UNIVERSITY, PARK, Pa. -- When Dennis Brett decided to keep his first block of wood, World War II had just ended and Harry Truman was president. By comparison, Penn State's modest wood collection, which has been enhanced as a result of Brett's generosity, was already about 40 years old by that time.
Brett, now nearly 81, was a schoolboy in the Bronx, and his growing passion for wood collecting often would take him to visit the head botanist at the New York Botanical Garden, who inspired him and taught him how to use botanical names to organize his specimens. "Back then, it cost only a nickel to go into the city, so I went about every week," Brett said.
His love for wood was nurtured in a junior high school wood shop class and high school vocational education classes. He then went on to the Pratt Institute, where he studied interior design, architecture and furniture design. "I just had this love of woodworking -- I was always in the shop making things out of wood," Brett said.
Friends and family speculated that Brett had sawdust running through his veins, he recalls. First he worked for several furniture companies -- "until the furniture industry pulled out of New York and moved south" -- and then he developed his own cabinet-making businesses, often installing what he built. Over his decades in the trade, he cut and saved pieces of wood for his collection.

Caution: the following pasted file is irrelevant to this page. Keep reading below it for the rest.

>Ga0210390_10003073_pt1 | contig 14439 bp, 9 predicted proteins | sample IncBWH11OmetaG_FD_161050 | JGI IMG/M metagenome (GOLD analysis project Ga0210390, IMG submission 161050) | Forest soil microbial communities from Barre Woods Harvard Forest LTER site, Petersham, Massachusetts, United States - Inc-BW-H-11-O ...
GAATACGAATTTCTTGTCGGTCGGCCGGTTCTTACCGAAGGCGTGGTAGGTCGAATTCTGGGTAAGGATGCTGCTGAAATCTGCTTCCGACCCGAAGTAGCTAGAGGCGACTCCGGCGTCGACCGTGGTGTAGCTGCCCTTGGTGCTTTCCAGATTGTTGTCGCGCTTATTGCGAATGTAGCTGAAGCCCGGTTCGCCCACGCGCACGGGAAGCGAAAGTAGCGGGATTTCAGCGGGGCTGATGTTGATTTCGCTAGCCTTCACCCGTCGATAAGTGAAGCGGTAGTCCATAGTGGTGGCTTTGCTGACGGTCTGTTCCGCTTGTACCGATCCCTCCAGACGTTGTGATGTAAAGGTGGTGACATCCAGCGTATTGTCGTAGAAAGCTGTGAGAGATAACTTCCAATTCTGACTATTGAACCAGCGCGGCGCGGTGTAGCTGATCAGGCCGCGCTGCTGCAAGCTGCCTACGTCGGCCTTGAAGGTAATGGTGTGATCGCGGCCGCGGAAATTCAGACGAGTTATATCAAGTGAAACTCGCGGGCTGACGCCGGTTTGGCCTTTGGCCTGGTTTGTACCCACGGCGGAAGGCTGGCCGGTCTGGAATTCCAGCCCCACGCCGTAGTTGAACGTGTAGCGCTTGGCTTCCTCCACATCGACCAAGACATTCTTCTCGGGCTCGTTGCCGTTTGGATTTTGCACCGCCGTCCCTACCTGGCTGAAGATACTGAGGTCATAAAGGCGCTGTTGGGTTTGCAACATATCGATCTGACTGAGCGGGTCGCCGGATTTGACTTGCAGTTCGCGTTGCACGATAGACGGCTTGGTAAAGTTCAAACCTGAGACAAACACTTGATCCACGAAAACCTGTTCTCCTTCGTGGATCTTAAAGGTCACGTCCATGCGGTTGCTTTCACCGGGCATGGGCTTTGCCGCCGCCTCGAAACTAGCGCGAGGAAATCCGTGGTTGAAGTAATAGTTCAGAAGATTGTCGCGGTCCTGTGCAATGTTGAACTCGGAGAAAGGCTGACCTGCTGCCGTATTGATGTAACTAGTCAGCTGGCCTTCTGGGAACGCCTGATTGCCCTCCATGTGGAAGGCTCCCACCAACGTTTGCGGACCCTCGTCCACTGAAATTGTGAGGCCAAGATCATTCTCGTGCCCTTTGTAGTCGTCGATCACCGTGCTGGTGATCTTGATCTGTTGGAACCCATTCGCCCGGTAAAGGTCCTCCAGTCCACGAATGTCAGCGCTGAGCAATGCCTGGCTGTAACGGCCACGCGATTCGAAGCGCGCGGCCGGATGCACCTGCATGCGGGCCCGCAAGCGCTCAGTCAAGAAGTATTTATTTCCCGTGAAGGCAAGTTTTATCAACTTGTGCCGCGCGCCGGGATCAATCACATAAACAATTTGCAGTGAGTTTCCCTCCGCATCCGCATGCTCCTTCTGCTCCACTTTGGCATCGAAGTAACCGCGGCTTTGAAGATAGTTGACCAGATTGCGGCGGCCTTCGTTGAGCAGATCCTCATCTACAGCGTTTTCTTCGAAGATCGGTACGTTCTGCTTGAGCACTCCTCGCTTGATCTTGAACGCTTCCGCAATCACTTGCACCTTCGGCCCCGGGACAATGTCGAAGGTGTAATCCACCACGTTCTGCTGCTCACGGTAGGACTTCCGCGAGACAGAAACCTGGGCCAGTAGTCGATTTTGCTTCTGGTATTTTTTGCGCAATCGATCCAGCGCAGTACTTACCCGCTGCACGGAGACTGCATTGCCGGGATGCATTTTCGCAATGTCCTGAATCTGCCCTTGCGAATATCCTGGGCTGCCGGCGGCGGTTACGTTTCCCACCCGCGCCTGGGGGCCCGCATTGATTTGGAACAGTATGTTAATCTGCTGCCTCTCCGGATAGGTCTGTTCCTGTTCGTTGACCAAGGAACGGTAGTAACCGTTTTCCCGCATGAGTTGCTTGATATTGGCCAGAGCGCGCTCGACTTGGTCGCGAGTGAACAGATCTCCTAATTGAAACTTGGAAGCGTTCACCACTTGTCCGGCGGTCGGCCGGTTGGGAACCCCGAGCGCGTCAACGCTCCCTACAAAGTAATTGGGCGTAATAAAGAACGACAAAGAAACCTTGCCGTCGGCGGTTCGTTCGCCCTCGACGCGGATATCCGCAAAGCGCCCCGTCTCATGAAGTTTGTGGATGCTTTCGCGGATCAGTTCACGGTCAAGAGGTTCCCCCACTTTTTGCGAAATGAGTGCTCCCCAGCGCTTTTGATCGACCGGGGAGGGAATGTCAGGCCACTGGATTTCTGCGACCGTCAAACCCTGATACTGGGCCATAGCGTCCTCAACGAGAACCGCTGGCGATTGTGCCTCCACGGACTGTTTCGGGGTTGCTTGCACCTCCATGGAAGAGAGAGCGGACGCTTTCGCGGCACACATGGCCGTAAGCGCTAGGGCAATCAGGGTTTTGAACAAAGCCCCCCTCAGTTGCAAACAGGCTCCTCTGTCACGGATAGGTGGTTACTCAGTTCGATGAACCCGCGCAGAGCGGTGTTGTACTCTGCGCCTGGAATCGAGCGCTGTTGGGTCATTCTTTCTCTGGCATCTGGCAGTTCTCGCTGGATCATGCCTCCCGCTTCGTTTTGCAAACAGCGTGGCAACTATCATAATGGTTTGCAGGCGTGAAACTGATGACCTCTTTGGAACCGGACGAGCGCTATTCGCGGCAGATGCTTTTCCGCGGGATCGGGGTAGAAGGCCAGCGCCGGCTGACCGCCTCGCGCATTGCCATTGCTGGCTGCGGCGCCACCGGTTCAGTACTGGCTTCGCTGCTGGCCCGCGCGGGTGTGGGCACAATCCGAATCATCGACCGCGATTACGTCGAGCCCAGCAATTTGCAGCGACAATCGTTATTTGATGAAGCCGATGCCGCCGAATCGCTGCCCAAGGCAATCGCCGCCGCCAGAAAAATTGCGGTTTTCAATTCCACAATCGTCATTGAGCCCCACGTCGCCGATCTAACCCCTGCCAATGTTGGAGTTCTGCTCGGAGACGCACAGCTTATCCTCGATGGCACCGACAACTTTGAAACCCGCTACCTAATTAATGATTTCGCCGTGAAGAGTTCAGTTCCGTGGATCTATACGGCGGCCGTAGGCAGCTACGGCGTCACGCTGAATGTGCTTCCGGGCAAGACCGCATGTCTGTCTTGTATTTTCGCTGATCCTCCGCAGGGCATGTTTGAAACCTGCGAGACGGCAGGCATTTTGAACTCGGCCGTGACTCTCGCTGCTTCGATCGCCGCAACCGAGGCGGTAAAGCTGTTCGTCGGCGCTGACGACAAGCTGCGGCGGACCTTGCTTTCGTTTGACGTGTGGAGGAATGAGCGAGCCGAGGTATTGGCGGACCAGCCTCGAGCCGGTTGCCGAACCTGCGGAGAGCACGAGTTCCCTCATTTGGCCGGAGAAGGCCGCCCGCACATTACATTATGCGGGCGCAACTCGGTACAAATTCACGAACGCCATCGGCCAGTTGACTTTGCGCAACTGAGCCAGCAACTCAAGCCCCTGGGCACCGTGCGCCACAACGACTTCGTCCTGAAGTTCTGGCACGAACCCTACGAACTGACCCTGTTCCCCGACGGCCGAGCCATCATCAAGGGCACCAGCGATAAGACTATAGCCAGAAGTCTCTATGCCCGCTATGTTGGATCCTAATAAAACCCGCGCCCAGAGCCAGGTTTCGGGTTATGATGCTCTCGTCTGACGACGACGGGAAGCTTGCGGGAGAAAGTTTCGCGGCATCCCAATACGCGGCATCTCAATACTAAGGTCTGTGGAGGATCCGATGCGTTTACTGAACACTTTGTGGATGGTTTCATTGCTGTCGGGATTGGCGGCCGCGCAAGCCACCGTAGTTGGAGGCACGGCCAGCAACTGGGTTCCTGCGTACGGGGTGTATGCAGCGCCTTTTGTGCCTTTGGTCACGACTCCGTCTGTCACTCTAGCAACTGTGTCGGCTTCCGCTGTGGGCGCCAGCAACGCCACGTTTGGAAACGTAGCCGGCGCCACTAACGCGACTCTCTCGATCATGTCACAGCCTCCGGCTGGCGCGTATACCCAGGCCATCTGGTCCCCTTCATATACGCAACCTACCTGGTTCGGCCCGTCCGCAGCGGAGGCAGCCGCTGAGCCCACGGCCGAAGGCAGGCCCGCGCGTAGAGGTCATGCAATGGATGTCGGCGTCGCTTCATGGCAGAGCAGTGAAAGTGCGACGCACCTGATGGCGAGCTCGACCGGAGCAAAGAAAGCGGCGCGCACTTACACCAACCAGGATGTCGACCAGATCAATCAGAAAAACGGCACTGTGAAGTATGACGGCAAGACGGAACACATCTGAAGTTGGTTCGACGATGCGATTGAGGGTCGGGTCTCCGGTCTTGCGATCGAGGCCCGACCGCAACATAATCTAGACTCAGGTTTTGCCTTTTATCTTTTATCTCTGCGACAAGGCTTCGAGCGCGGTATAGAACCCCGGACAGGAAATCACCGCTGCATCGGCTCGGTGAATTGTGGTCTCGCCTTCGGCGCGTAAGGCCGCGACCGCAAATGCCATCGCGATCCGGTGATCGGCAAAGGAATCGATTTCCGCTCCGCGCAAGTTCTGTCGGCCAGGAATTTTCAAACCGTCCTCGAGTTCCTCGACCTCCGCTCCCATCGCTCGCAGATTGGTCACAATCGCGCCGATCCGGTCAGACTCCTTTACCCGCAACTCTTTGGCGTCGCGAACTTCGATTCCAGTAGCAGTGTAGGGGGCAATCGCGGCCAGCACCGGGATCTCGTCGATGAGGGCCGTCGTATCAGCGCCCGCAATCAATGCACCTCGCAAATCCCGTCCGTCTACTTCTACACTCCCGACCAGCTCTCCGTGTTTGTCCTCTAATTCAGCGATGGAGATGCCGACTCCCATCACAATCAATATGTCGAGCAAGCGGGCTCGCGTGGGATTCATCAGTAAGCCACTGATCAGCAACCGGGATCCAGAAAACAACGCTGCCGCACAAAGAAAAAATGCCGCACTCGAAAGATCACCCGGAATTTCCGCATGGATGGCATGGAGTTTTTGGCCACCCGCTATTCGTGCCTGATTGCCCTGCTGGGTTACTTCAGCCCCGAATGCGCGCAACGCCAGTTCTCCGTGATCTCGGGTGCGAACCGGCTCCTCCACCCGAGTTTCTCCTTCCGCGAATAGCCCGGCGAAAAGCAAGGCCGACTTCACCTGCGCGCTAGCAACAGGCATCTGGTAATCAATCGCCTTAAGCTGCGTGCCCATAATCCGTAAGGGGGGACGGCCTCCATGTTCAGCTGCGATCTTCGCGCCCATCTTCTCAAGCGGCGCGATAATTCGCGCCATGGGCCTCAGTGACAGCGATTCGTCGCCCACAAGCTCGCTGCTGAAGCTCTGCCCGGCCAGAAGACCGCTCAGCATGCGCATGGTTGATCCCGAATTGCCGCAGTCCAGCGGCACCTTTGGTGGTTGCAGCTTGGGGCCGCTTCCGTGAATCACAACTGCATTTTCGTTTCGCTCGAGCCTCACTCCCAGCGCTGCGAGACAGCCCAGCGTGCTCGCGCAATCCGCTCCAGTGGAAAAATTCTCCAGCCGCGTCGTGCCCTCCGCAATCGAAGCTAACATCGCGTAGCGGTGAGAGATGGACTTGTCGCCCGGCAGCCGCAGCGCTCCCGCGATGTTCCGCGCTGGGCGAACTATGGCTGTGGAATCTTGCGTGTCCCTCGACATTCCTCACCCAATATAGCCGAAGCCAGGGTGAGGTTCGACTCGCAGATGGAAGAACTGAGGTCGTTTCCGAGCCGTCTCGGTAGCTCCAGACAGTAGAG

"Different species, different colors, different textures -- I was fascinated by all of it," he said. "When I traveled, I would go out of my way to acquire a specimen if I saw a wood that I didn't have, and I even imported specimens from places like Africa. I got hungry for it and decided to go after having one of the biggest private collections that anybody could possibly accumulate."
In recent years, Brett, who now lives in Franklin Lakes, New Jersey, has been looking for a good home for his approximately 6,000-piece wood collection, and he found it at Penn State. Assessed at $202,500, it will be merged with the University's 6,000-plus-piece collection, housed in the Forest Resources Building in the College of Agricultural Sciences.
Brett has been a member of the International Wood Collectors Society for more than 60 years and met Chuck Ray, Penn State associate professor of wood products operations, at a meeting a few years ago. He liked what he heard from Ray, who oversees the Penn State wood collection.